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Sweet Peas

Lathyrus odoratus. Sicilian natives, these nostalgic heirlooms have the pleasant, sweet fragrance of honey and oranges. Sweet Peas are hardy annuals that prefer cool, moist growing conditions. Large clusters of dainty flowers are borne on graceful vines that crave the support of a trellis, fence or secure netting. Soak the seeds for 24 to 48 hours prior to direct sowing outdoors in rich soil as soon as the ground can be worked in the spring. Or start as transplants 4 to 6 weeks prior to moving outside. In areas with milder winters, Sweet Peas may also be started in the late fall for early spring blossoms. A prized cut-flower, Sweet Peas love to be cut and groomed for increased flower production. Hardy annual. Spring flowering. Height: 6' to 8' .

Average seed life: 2 years.

**There is evidence that Sweet Pea flowers, if ingested in large quantities, can be toxic. Edible Pea flowers, on the other hand, are entirely edible. Find a full selection of Edible Pea varieties HERE.**

9 Item(s)

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Set Descending Direction

9 Item(s)

per page

Set Descending Direction

Gardening Tips

Sweet Peas Sowing Instructions
Planting Depth
:1”
Seed Spacing:2”-3”
Plant Spacing:6”-8”
Days to Germination:10-21 days
Germination Temperature:55°-65°F

Lathyrus odoratus. Wonderfully scented, Sweet Peas prefer cool, moist growing conditions. Soak the seeds for 24 to 48 hours before planting. Sow in well-draining soil that is fertile and rich in organic matter as soon as the ground can be worked in the spring. Work in compost and/or well-rotted manure as needed. They can also be started indoors 4 to 6 weeks before transplanting outside. In areas with milder winters, Sweet Peas may also be started in the late fall for early spring blossoms. Once the seedlings reach 2" tall, thin to a spacing of 6" to 8" apart. Water well and mulch to keep roots cool and moist. Sweet Peas will need a solid support from a trellis, fence or netting to support their vines and profuse flowers. Cut the flowers often for sweet bouquets and keep up with dead-heading to increase flower production.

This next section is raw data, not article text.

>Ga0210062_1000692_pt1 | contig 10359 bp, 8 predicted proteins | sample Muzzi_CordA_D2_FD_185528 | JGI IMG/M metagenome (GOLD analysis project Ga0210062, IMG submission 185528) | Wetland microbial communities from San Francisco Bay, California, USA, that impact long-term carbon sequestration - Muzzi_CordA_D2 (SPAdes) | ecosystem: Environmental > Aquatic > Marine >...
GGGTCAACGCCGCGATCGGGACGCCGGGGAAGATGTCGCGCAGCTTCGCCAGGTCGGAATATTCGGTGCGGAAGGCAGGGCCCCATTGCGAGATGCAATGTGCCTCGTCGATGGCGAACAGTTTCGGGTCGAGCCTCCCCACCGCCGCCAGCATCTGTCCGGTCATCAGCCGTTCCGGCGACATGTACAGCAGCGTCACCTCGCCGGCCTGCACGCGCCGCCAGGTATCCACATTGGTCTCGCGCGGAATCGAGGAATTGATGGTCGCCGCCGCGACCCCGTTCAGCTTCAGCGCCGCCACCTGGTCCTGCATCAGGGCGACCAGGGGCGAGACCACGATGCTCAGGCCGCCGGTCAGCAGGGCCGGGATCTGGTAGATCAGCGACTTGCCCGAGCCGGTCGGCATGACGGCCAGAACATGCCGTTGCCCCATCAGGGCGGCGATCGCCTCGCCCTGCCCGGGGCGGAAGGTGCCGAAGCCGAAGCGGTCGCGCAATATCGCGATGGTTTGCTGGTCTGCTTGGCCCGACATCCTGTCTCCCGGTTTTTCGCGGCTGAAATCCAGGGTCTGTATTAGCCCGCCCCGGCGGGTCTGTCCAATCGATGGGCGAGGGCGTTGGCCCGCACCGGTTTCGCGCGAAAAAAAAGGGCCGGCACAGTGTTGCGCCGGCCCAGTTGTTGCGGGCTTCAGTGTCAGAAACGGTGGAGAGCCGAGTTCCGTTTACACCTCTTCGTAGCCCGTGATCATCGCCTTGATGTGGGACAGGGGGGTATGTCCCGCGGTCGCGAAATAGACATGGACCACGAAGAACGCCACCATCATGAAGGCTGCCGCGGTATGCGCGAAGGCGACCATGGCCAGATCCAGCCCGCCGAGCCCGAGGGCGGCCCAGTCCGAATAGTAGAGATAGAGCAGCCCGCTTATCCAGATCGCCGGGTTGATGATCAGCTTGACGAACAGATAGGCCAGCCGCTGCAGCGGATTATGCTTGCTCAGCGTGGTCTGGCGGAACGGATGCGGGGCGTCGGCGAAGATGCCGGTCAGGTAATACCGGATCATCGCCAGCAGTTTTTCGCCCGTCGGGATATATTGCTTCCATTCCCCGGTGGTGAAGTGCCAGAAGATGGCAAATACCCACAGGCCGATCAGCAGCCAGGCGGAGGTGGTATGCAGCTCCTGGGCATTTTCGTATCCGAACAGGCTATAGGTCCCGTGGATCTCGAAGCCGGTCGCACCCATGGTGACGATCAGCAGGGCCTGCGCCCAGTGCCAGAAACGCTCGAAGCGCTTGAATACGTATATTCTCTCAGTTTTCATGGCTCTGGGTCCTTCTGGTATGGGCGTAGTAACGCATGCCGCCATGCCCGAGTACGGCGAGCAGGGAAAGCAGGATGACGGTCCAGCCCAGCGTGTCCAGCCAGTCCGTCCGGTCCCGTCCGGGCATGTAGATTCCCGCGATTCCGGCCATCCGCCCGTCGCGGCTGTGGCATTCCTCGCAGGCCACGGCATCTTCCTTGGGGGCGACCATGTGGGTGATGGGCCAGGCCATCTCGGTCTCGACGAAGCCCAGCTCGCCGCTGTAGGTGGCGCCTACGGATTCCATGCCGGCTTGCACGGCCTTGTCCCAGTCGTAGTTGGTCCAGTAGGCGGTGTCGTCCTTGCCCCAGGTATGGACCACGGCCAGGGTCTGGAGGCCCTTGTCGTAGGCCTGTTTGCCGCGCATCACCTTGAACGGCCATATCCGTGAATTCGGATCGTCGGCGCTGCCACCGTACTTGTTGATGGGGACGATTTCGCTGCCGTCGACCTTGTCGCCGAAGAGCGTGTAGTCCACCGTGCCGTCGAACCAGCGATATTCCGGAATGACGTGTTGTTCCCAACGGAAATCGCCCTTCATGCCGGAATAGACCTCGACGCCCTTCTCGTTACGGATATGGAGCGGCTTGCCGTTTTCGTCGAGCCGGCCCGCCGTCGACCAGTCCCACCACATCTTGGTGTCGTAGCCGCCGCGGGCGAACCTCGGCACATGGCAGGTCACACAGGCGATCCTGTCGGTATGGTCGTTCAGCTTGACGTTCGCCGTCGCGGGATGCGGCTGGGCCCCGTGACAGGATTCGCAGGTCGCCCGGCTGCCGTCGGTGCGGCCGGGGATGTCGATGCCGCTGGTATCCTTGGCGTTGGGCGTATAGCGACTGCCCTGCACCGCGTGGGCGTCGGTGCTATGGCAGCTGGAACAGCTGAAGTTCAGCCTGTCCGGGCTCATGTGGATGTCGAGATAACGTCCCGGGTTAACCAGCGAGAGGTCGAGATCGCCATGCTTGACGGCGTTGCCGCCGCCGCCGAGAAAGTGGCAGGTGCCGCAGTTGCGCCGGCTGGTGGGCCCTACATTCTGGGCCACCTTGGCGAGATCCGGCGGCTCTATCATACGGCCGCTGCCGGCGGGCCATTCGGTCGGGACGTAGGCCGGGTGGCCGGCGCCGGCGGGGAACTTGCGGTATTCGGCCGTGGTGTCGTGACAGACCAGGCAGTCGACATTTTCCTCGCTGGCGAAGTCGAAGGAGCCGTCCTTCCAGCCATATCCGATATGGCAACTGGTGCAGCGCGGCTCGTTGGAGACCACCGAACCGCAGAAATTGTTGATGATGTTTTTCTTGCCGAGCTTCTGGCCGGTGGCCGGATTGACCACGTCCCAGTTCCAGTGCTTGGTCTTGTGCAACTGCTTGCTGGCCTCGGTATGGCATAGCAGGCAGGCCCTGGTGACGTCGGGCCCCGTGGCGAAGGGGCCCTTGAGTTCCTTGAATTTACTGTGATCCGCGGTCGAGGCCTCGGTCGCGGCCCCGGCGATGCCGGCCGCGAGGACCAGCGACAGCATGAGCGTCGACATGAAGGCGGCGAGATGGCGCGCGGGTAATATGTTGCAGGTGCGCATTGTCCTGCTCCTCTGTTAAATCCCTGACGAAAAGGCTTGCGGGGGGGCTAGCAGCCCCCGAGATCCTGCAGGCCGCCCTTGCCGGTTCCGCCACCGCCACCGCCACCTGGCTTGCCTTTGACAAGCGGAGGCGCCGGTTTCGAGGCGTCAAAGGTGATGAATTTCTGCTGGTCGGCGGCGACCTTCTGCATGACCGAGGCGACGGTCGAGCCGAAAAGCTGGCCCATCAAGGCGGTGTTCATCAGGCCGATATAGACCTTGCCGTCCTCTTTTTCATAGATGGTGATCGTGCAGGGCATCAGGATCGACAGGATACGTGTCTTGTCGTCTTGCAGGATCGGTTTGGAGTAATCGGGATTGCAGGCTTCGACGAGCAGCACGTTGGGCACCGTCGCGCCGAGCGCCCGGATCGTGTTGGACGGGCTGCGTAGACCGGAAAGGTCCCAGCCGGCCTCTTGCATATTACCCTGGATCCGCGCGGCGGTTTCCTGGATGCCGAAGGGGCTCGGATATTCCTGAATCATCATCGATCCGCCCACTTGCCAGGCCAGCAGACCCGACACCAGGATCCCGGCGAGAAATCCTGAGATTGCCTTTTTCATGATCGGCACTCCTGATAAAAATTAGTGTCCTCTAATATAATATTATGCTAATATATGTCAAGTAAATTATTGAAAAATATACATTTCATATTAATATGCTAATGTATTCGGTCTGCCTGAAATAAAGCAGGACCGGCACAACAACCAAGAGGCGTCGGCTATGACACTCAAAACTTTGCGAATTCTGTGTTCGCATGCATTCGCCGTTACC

Days of Vines and Roses
If you’re looking for a great trellis on which to grow an annual vine, consider a sturdy, well-established climbing rose. The thorny canes provide excellent support, and won’t mind a little competition. Since the vines will come into their glory later in the season, they’ll add color to a rose that has finished its main flush of bloom. But any overlap will produce handsome combinations as well: Hyacinth Bean or Sweet Peas with a pale pink New Dawn rose, or blue Morning Glories with your favorite yellow-flowered climber.

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